National Geographic released an article today about the Dallas Safari Club’s most recent fundraising endeavor and it is pissing a lot of people off. The controversy arises from what they are offering their patrons to raise funds – the opportunity to hunt an endangered black rhino. Now, I don’t regularly advocate the hunting of endangered species whose very close relative recently went extinct in the wild, but, Dallas Safari Club’s fundraising strategy is not as ill thought out as all the Facebook comments seem to imply it is. What these angry people are completely disregarding are two things:
The issue is most people, primarily brought on by the tree-hugger variety of environmentalist, think of hunting as poaching. But, while, yes, all poachers (by definition) are hunters, all hunters are NOT poachers. In fact, responsible hunters are proving themselves to be more of a solution to the problem rather than being the problem itself. Hunters are actually more interested in true conservation because if they overhunt they will no longer be able to hunt, so they actually have a higher personal investment in the success of a species than animal lover onlookers who have never seen an animal in the wild.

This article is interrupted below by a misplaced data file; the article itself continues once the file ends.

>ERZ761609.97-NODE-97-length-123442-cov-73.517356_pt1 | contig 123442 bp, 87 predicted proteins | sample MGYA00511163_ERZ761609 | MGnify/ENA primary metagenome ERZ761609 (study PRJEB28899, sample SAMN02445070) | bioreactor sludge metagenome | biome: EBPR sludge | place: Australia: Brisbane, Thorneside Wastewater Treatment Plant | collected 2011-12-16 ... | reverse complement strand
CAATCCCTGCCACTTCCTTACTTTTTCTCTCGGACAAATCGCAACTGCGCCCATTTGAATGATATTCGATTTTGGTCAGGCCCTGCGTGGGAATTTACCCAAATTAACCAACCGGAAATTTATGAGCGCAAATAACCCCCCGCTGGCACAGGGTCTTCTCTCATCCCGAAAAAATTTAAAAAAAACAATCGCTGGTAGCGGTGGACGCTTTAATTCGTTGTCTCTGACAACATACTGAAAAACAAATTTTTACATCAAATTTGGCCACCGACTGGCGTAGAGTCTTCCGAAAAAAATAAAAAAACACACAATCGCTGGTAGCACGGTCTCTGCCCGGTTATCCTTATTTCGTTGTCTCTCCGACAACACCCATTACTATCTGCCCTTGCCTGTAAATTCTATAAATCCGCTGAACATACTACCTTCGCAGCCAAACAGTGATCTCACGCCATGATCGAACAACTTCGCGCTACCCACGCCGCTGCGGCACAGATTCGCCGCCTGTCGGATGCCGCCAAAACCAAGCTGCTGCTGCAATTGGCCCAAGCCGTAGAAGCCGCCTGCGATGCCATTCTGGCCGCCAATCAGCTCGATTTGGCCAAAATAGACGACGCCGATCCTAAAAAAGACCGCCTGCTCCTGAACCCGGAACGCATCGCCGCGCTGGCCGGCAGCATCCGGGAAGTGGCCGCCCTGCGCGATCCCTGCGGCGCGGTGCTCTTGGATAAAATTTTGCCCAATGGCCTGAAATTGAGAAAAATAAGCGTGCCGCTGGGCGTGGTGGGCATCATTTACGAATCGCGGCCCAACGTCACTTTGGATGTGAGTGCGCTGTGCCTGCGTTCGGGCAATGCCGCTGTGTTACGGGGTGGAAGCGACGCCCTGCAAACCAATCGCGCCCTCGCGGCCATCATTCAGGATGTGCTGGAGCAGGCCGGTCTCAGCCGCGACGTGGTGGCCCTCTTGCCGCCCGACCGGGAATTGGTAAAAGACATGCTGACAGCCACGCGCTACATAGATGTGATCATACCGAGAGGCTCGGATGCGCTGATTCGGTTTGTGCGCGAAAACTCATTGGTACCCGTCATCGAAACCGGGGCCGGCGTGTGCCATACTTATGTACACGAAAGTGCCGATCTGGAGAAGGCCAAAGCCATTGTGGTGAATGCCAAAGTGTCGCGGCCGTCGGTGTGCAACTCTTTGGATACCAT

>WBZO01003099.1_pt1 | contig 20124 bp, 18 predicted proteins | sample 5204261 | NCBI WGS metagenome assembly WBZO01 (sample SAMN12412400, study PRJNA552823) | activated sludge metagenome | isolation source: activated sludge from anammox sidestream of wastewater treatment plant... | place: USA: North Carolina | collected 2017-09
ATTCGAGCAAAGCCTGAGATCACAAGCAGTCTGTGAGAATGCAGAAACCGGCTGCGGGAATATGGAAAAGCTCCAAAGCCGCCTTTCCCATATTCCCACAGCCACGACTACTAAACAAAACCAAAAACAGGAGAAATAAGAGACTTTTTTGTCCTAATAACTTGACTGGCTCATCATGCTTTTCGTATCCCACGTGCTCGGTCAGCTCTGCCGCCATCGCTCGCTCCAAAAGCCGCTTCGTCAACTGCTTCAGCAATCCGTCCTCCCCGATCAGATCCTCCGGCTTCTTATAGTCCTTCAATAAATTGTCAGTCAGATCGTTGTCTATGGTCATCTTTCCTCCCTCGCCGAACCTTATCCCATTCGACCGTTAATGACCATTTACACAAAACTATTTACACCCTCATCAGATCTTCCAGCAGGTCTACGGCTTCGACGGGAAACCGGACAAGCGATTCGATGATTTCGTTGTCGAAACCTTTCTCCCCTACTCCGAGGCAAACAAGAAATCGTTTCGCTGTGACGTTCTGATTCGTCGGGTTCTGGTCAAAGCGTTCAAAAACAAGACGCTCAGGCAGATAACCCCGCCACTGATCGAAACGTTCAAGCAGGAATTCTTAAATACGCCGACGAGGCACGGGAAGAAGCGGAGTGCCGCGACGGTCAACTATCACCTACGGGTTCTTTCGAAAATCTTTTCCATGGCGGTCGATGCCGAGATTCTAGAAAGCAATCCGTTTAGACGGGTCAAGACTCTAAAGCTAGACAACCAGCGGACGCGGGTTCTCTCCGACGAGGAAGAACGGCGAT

Think of it this way, hunting organizations, such as the Dallas Safari Club, contribute $300 million annually to conservation. In addition to that, $4.2 billion has been contributed to conservation since 1937 through a 10% federal excise taxes on firearms, ammunition, and gear. As I have said time and time again, the world is run by those who have the money. And who has money? Rich, hunting enthusiasts. Who doesn’t? Me (a budding conservationist). So, bid away, hunters. The more you bid on this item the better. And to whoever wins, I hope it’s the experience of a lifetime.
I am a biologist and my life is crap!